A Pennsylvania woman who was born without a uterus welcomed a baby boy in November, thanks to a clinical trial that saw her receive the organ from a deceased donor, marking just the second such birth in the U.S. Jennifer Gobrecht, who was born with Mayer-Rokitansky-Kuster-Hauser (MRKH) syndrome, had undergone an extensive evaluation by the Penn Medicine clinical trial team before she was enrolled in the Uterus Transplantation for Uterine Factor Infertility (UNTIL) trial two years ago.
Jennifer Gobrecht, pictured with her husband, was born without a uterus and found out at age 17 that she would never be able to carry a child.
“When I signed up for this trial, I hoped it would help my husband and me start a family, but I also strongly believe in helping others,” the 33-year-old said, in a Penn Medicine news release. “My hope is that through this research, others with similar struggles will have the same opportunity.”
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Gobrecht said she first found out at age 17 that she wouldn’t be able to carry a child of her own due to MRKH. The syndrome, which according to the news release affects 1 out of every 4,500 females, typically means a woman has functional ovaries but does not have a fully formed uterus. Gobrecht’s case qualified as Uterine Factor Infertility (UFI), which before uterus transplants became a possibility was considered an irreversible condition.
Gobrecht enrolled in Penn Medicine’s UNTIL trial and received a uterus from a deceased donor, which enabled her to become pregnant through IVF.
Gobrecht received her uterus from a deceased donor through the Gift of Life program in a 10-hour surgery performed in 2018. Gobrecht and her husband had already gone through in vitro fertilization while exploring the possibility of using a gestational carrier so they had embryos available to transfer into her new uterus following the successful transplant.
In November 2019, the Gobrecht’s welcomed their son, Benjamin, via cesarean section at the Hospital of the University of Pennsylvania.
“One of the hardest days of my life was when I was 17 years old and learned I would never be able to carry my own child,” she said, in the news release. “My husband and I have always wanted to grow our family, but we knew the limited options meant it might never happen. And now here we are, in spite of everything, holding our beautiful baby boy. Benjamin is a perfect miracle.”
In November, she gave birth to baby Benjamin, marking just the second such birth to occur in the U.S.
The birth was attended by a team of more than 20 specialists, and Gobrecht’s case was overseen by more than 35 health care providers and clinical investigators. According to the news release, the clinical trial will last between five and 10 years and include long-term follow-up after birth, as well as the removal of the uterus after delivery.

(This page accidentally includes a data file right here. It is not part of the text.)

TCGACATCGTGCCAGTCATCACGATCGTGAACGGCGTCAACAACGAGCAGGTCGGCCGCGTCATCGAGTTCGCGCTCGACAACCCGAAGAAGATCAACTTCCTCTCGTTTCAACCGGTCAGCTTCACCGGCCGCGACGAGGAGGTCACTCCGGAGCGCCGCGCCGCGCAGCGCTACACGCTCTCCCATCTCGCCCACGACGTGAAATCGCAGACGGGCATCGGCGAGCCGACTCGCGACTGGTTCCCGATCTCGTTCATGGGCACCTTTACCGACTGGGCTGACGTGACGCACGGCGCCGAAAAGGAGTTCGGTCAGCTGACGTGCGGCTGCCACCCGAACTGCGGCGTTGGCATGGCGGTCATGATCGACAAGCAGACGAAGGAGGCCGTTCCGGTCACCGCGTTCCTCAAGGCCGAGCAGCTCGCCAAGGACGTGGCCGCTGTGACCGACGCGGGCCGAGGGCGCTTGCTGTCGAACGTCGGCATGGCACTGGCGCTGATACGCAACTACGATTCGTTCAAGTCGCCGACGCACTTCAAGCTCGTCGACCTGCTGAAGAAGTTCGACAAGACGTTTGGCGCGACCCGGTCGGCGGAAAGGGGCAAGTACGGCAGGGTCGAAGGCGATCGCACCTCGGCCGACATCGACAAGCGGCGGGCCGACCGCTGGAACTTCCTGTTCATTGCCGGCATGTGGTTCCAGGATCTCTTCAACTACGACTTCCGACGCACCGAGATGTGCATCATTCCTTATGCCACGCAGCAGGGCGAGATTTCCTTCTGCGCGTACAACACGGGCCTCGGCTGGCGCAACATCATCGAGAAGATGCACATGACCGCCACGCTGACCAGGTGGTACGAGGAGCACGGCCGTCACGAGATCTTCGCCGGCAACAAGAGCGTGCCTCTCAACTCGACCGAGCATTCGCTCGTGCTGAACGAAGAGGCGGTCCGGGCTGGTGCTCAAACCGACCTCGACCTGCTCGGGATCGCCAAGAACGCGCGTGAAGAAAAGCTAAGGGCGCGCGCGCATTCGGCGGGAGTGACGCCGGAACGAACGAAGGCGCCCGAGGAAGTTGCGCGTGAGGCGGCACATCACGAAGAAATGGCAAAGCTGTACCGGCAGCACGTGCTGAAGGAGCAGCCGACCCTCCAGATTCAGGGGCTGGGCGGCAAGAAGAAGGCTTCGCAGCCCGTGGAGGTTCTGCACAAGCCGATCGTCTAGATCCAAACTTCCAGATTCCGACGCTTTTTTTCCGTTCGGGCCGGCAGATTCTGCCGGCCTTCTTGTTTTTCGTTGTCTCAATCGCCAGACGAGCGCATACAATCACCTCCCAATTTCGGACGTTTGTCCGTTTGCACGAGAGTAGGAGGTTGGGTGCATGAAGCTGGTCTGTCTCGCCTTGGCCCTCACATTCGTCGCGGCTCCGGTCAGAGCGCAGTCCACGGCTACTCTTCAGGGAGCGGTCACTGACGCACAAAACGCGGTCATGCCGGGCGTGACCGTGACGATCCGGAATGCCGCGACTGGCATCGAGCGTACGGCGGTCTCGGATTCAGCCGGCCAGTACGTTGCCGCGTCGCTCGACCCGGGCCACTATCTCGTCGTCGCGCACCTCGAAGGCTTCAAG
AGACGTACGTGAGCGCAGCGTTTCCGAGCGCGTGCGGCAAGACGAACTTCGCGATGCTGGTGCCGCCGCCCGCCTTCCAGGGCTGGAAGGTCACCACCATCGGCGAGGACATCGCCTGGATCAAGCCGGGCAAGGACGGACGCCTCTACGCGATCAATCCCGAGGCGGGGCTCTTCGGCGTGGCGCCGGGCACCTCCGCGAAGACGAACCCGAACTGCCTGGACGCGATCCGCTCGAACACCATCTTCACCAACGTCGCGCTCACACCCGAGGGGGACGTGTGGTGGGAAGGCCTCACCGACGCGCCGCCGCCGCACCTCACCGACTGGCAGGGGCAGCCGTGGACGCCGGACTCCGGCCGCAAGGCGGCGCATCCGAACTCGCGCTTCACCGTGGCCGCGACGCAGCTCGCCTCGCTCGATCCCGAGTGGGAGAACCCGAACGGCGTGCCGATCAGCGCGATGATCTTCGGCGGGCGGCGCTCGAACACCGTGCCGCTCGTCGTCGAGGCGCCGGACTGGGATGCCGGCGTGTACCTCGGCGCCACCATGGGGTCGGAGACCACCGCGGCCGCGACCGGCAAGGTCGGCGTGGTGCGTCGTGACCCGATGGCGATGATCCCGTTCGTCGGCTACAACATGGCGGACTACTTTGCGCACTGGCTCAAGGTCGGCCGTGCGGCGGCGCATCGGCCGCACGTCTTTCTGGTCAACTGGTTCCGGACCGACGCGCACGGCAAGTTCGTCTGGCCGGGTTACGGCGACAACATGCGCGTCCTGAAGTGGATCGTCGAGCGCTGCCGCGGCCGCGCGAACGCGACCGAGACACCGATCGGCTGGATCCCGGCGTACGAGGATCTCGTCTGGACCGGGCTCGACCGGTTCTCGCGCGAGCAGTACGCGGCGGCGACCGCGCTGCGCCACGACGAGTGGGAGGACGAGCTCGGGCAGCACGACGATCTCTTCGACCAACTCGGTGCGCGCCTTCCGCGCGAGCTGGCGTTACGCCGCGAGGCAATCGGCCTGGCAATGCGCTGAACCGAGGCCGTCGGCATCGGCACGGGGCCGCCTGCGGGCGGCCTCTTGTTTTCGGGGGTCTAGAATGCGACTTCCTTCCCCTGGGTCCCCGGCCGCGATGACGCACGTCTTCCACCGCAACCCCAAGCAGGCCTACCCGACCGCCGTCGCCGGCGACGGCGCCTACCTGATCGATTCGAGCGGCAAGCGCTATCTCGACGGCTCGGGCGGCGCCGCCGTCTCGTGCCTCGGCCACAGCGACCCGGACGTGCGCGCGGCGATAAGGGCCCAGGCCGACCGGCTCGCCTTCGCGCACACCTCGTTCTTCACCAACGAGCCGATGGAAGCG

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“In addition to providing families like the Gobrechts with a new way to expand their family, the research implications for this trial hold great promise,” said Dr. Paige Porrette, assistant professor of Transplant Surgery and co-principal investigator on the UNTIL trial, in part, in the news release. “This clinical trial is an outstanding and unique research opportunity to learn more about how pregnancy and transplantation work, and we are investigating many important research questions in those areas.”
The proud parents call their son a “perfect miracle.”
While Benjamin’s birth marks the first time a baby was born using a uterus from a deceased donor for the Penn Medicine team, it has been done once before in the U.S. by a team at the Cleveland Clinic. The baby girl was born in June, and her mother, who chose to remain anonymous, was said to be “doing great” at the time.
“We couldn’t have asked for a better outcome,” Dr. Uma Perni, Cleveland Clinic maternal-fetal medicine specialist, said in a news release at the time. “It’s important to remember this is still research. The field of uterus transplantation is rapidly evolving, and it’s exciting to see what the options may be for women in the future.”
The mother, who is in her mid-30s, received the donated uterus in late 2017 and became pregnant nearly a year later through IVF. She was one of five to have received a uterus transplant in the program, three of which were successful. The other two resulted in hysterectomies.
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The feat has also been achieved by a research team in Brazil, which announced its first successful live birth using a uterus from a deceased donor in 2018.